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Researchers at UT Southwestern Medical Center at Dallas have used canine DNA to identify a genetic mutation mechanism they believe is responsible for rapid evolutionary changes in the physical appearance of many species...

Most scientists agree that over very long periods of time, mutations in the genetic code are responsible for driving evolutionary changes in species. One widely accepted hypothesis is that random, so-called single-point mutations - a change from one letter to another among the billions of letters contained in the code - minutely but inexorably change an organism's appearance.


UT Southwestern scientists, however, believe the single-point mutation process is much too slow and happens much too infrequently to account for the rapid rise of new species found in the fossil record, or for the rapid evolutionary changes occurring in species such as the domestic dog, whose various breeds have evolved relatively quickly from a not-too-distant common ancestor...

The researchers found a correlation between the length and angle of the dogs' noses and specific regions in their genetic code that are prone to mutate often.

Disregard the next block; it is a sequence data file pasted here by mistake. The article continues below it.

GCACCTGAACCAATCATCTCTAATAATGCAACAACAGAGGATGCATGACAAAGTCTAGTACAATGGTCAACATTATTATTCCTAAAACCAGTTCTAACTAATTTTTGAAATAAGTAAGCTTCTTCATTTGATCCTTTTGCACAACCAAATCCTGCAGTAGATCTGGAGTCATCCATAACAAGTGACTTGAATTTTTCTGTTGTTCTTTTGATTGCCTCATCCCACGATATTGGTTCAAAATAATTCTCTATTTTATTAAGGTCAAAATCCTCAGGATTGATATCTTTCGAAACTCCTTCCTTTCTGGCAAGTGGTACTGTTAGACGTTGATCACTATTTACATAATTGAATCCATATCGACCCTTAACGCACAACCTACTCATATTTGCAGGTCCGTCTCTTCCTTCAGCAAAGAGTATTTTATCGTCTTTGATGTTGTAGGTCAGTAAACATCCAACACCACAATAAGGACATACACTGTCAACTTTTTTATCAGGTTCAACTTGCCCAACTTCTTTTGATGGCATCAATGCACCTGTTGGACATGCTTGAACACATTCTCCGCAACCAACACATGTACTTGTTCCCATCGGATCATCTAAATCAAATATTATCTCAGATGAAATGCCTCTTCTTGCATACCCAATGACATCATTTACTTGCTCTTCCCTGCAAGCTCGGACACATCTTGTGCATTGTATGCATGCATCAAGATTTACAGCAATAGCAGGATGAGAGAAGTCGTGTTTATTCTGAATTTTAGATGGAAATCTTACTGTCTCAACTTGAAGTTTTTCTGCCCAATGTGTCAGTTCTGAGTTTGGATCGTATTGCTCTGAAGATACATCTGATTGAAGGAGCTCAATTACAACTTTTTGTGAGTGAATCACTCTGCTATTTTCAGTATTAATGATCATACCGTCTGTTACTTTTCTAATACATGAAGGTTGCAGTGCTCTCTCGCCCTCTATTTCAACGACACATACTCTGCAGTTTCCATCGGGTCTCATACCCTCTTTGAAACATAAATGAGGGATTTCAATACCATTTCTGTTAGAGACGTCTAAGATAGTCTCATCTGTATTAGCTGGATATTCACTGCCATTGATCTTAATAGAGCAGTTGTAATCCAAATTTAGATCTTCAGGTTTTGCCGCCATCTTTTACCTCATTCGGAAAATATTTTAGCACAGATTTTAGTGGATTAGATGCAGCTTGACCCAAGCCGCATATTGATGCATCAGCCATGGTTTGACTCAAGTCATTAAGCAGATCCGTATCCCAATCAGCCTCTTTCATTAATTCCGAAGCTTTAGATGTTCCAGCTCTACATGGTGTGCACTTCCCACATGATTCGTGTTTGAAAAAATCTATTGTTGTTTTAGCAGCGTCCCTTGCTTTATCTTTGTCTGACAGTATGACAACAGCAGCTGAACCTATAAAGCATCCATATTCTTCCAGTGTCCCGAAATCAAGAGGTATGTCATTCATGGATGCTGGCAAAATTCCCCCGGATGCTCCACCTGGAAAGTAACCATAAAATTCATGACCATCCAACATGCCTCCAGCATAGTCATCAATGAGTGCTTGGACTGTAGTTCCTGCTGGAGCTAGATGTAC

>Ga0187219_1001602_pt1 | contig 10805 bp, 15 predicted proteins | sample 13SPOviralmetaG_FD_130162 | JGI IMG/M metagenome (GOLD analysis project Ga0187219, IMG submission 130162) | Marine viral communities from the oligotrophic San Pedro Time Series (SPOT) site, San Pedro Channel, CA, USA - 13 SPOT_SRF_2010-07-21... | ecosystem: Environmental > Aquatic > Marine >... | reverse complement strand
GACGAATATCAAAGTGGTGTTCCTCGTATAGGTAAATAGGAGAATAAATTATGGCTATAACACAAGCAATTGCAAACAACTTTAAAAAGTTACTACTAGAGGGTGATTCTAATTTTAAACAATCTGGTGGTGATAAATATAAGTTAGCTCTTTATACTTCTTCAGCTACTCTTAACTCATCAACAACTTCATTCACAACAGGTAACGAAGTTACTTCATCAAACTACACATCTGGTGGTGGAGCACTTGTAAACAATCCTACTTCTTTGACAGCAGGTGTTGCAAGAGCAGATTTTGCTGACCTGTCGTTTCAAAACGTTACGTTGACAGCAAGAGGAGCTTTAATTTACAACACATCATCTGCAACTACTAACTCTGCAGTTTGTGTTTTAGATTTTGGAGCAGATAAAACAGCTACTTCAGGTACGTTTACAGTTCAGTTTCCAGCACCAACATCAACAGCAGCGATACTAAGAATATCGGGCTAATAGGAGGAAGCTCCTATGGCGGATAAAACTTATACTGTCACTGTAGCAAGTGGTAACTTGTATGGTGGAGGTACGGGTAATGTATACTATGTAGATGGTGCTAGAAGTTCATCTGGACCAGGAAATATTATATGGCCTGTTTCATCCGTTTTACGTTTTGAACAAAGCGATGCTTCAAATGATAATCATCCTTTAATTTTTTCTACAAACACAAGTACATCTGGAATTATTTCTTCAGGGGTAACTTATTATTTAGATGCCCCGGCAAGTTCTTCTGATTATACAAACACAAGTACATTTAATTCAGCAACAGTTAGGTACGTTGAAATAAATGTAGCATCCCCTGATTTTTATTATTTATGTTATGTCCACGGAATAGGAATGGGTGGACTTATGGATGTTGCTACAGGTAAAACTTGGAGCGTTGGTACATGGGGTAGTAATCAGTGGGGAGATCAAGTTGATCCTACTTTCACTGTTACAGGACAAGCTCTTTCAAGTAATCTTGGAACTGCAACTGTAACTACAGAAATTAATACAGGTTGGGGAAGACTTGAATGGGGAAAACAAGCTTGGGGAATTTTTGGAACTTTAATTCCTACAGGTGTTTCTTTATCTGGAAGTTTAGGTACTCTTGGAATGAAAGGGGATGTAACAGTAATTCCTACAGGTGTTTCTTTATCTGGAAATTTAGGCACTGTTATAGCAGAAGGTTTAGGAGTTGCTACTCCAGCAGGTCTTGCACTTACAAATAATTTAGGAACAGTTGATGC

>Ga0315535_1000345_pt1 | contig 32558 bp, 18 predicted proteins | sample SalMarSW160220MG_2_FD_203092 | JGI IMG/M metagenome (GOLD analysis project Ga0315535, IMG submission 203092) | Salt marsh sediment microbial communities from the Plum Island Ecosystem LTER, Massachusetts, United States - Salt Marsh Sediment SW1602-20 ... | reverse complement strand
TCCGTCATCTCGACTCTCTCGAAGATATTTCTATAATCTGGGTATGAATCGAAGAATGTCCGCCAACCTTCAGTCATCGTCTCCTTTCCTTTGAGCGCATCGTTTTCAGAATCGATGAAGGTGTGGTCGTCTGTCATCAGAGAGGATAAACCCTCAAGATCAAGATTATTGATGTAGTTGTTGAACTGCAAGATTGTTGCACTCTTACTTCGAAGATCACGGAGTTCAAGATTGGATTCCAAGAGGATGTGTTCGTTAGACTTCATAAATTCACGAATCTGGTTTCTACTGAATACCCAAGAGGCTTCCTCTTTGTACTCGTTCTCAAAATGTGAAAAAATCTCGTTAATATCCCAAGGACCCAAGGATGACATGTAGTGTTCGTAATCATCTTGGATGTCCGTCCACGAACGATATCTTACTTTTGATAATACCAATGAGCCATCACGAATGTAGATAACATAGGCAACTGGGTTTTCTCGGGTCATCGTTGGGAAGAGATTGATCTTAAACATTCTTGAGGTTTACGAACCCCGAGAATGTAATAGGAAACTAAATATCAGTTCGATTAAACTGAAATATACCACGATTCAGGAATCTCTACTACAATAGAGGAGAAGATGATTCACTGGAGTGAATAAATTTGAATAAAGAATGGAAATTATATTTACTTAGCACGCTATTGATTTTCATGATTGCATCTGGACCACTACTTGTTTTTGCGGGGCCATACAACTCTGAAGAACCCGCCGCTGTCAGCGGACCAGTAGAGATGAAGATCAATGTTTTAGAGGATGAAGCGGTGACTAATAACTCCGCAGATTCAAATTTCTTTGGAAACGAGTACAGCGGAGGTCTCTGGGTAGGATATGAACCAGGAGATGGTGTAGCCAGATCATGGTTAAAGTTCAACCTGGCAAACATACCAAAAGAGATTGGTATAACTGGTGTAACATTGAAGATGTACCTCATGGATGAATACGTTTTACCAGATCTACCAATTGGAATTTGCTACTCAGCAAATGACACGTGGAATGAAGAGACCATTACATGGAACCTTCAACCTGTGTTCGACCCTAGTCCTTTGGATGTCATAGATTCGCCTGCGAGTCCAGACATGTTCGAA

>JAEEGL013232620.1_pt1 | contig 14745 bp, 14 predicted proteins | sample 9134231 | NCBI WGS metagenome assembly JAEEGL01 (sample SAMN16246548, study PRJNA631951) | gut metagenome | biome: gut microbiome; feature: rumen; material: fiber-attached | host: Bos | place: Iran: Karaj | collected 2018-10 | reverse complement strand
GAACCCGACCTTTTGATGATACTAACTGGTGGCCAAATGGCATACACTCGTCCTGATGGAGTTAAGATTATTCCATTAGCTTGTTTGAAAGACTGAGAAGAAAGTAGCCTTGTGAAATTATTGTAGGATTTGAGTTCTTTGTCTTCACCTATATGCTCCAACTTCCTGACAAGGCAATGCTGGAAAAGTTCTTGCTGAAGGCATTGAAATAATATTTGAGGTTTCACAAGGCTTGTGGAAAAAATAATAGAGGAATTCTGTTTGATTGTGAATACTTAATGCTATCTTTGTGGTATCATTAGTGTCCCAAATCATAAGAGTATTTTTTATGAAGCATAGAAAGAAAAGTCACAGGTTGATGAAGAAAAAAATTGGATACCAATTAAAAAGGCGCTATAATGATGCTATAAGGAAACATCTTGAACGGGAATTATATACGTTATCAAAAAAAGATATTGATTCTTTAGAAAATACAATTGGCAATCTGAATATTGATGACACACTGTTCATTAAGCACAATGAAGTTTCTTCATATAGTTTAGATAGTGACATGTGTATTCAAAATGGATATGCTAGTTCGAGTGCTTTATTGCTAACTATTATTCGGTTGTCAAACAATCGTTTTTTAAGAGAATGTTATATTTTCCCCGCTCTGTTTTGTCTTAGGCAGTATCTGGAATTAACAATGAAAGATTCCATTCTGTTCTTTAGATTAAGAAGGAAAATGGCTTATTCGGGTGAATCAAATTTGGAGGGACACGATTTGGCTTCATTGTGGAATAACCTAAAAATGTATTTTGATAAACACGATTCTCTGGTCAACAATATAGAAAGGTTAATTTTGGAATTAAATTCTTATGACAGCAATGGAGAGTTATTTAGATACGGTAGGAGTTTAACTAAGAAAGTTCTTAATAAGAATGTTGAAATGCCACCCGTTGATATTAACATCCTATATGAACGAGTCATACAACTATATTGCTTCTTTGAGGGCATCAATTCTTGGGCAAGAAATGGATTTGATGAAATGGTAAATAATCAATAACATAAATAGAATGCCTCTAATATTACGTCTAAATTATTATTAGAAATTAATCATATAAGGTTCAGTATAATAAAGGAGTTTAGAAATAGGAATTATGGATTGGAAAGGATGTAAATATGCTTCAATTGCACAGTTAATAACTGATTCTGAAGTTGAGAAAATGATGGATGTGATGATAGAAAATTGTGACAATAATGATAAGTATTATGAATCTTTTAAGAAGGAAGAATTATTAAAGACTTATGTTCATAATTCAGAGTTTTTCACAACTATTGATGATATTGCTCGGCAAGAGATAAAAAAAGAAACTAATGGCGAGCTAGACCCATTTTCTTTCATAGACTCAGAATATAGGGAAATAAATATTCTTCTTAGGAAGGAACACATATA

These genetic regions, called tandem repeat sequences, consist of the same series of letters repeated many times over, for example, A-C-T-A-C-T-A-C-T. Mutations happen in these regions when such units - the A-C-T in the above example - are mistakenly added or subtracted by the proteins responsible for \"reading\" and \"copying\" the letters in the genetic instructions. Such additions or deletions can result in changes in the proteins made by cells, which then affects how the cells function and, over time, the physical appearance of an animal.  The researchers found that in a dog gene involved in determining muzzle length, the number of times specific tandem repeat units were repeated could be used as a predictor of what the dog looked like - long muzzle or short...

Mutations in tandem repeat sequences occur much more frequently than single point mutations - up to 100,000 times as often - and are much more likely to result in significant morphological changes, or changes in physical appearance, in an organism, said Dr. Fondon, an evolutionary biologist
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Fascinating. It might answer a major question in evolutionary biology, which is how to reconcile the slow, generally-uniform pace of single-gene mutation with a fossil record that reflects long periods of stability, punctuated by short, rapid periods of rapid change.

Thanks for the posting!
 

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I still believe that the only thing explaining the evolution of some people is that somebody threw some chlorine in their gene pool !!
 
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